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House okays money transfer legislation


THE GOVERNMENT'S net to catch money launderers has widened following approval by the House of Representatives on Tuesday of an order to amend the Money Laundering Act.

The amendment will bring money transfer and remittance agencies and agents within the ambit of the law and require them to report to the Director of Public Prosecutions transactions of US$50,000 or equivalent. They will also be required to report all suspicious transactions.

This is one of the measures announced by National Security Minister Dr. Peter Phillips as he outlined his crime plan two weeks ago.

Piloting the order, Dr. Phillips said intelligence had revealed that these remittance services provided an avenue through which persons connected to the drug trade launder their money.

"This represents one effort to plug the loophole which may exist and which facilitates the operations of illicit trade in narcotics which is constituting such a tremendous burden on our people," he said.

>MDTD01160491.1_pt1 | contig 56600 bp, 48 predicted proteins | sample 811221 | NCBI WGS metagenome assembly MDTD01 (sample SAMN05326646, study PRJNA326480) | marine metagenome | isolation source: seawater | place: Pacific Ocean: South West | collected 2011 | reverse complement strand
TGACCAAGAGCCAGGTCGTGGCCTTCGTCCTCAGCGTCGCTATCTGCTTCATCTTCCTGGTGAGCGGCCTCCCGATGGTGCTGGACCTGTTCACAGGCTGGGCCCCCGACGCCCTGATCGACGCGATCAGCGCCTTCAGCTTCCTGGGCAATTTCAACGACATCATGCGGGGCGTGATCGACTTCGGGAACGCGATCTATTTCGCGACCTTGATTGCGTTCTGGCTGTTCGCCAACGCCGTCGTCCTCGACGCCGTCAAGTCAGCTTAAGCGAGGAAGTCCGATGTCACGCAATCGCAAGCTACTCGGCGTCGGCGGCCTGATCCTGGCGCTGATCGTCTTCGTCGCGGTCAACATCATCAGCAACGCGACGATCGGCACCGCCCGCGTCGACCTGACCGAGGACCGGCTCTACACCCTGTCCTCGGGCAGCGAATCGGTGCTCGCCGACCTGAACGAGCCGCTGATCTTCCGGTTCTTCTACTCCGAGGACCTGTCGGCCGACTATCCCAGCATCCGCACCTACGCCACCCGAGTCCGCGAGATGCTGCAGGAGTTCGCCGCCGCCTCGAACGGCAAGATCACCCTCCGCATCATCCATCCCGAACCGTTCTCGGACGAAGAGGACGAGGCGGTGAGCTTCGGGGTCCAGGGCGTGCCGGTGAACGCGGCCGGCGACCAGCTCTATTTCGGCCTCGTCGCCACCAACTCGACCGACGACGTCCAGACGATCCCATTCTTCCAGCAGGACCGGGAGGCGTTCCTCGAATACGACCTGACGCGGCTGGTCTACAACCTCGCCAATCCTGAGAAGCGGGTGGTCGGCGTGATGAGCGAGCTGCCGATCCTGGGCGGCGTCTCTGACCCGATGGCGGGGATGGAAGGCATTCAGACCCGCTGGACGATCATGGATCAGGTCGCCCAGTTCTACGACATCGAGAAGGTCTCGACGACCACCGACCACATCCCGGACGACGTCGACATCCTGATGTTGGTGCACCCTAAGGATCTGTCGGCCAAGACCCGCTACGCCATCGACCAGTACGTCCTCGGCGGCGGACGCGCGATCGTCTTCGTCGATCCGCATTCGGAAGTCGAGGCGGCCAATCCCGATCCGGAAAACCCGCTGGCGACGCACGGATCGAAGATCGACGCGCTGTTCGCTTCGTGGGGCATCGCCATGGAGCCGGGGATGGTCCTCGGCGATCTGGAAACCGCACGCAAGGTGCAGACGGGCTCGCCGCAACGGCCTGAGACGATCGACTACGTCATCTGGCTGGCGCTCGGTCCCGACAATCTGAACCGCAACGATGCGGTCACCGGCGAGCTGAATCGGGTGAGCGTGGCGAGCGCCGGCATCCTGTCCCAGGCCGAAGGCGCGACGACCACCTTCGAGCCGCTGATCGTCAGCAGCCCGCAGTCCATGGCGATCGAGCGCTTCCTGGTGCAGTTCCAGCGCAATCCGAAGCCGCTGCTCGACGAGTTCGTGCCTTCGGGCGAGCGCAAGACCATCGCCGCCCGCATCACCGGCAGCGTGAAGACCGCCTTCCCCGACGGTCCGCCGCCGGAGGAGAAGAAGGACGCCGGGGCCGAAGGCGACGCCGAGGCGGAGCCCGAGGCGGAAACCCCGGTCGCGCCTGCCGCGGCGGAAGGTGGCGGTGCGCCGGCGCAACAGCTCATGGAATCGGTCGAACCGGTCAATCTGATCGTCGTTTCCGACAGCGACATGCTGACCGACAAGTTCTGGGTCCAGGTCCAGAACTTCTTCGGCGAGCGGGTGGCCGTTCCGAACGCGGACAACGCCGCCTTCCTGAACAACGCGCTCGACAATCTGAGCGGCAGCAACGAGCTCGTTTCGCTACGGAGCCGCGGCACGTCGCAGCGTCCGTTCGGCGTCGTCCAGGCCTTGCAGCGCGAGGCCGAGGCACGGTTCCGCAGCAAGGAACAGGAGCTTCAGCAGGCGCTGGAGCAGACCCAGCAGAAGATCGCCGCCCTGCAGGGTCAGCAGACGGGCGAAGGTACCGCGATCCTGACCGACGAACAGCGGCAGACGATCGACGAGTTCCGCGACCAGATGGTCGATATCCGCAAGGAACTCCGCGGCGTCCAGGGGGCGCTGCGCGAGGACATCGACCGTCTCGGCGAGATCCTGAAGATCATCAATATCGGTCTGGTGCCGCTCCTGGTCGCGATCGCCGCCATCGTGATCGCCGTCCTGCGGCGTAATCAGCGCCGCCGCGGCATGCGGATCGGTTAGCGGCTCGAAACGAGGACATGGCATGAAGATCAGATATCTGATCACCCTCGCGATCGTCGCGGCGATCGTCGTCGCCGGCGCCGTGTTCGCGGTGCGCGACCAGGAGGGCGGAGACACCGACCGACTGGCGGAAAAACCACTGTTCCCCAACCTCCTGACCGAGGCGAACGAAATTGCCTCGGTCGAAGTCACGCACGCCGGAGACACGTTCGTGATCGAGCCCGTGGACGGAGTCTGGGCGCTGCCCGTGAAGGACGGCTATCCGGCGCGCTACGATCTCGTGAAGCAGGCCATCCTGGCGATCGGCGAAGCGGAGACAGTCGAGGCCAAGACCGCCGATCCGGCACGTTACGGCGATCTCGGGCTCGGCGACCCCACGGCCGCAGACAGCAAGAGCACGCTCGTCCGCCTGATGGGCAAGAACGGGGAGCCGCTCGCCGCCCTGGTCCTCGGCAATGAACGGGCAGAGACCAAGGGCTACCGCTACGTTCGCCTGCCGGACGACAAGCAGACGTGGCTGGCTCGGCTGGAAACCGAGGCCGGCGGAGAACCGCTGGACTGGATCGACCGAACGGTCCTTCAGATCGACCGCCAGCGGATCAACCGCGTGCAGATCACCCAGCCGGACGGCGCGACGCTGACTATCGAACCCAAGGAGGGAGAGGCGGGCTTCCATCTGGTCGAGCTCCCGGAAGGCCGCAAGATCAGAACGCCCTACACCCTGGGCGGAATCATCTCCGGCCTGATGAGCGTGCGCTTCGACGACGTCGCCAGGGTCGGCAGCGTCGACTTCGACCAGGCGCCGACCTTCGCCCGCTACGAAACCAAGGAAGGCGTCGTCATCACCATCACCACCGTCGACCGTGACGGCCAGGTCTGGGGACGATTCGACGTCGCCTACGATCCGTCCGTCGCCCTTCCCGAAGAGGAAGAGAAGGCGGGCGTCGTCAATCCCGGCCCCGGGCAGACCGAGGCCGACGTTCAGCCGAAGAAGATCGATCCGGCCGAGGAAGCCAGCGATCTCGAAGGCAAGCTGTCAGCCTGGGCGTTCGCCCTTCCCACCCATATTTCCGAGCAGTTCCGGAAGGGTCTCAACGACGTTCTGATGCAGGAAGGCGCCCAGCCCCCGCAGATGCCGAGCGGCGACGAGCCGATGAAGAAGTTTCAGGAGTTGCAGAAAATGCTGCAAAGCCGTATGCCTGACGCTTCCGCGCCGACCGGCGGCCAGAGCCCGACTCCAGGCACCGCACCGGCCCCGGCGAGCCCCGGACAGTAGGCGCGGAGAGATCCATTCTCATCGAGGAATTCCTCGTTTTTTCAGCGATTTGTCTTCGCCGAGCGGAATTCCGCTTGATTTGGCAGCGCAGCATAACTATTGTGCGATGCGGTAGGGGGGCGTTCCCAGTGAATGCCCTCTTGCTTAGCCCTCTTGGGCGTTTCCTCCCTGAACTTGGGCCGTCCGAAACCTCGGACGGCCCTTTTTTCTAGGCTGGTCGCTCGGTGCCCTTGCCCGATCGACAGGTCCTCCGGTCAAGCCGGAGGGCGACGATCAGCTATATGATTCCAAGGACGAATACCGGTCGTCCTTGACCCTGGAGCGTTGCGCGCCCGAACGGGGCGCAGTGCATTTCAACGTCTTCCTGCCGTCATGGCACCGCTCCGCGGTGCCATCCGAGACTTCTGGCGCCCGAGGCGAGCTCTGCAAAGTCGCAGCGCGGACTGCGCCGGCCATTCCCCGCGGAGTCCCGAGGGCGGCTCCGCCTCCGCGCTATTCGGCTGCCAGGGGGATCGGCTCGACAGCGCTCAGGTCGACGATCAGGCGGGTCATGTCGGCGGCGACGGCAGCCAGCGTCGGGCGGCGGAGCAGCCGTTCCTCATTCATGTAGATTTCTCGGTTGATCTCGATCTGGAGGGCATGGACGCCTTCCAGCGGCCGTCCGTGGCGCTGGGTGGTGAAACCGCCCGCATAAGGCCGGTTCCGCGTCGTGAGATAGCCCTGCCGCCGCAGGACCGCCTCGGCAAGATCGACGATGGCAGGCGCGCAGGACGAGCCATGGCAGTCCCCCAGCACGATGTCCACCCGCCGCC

Millions of dollars pass through remittance services each year as persons living abroad send home money to their relatives. The central bank has reported an inflow from these services of US$814 million for last year. This is an increase over the US$665.1 million recorded for year 2000 and the US$606.4 million of the previous year.

The order was supported by the Opposition. However, spokesman on Industry Karl Samuda suggested that the US$50,000 threshold for reporting financial transactions should be lowered as money launderers could easily get around the current system by sending money in smaller portions.

He also suggested that Government turn its focus on money launderers, who he said, used their funds to buy goods overseas and sell them below cost in the local market.

"That could be an avenue through which illicitly-gained funds are channelled into Jamaica in the form of goods in the marketplace and serves to erode the efforts of legitimate businessmen," he said.

The Opposition spokesman also called for x-ray machines at the island's airports that could detect drugs in the bodies of persons attempting to smuggle them out of the island. Several 'drug mules' have died attempting to take drugs abroad in this way.

Mr. Samuda noted that if such machines could save one life, then it would have been worth putting them in place.

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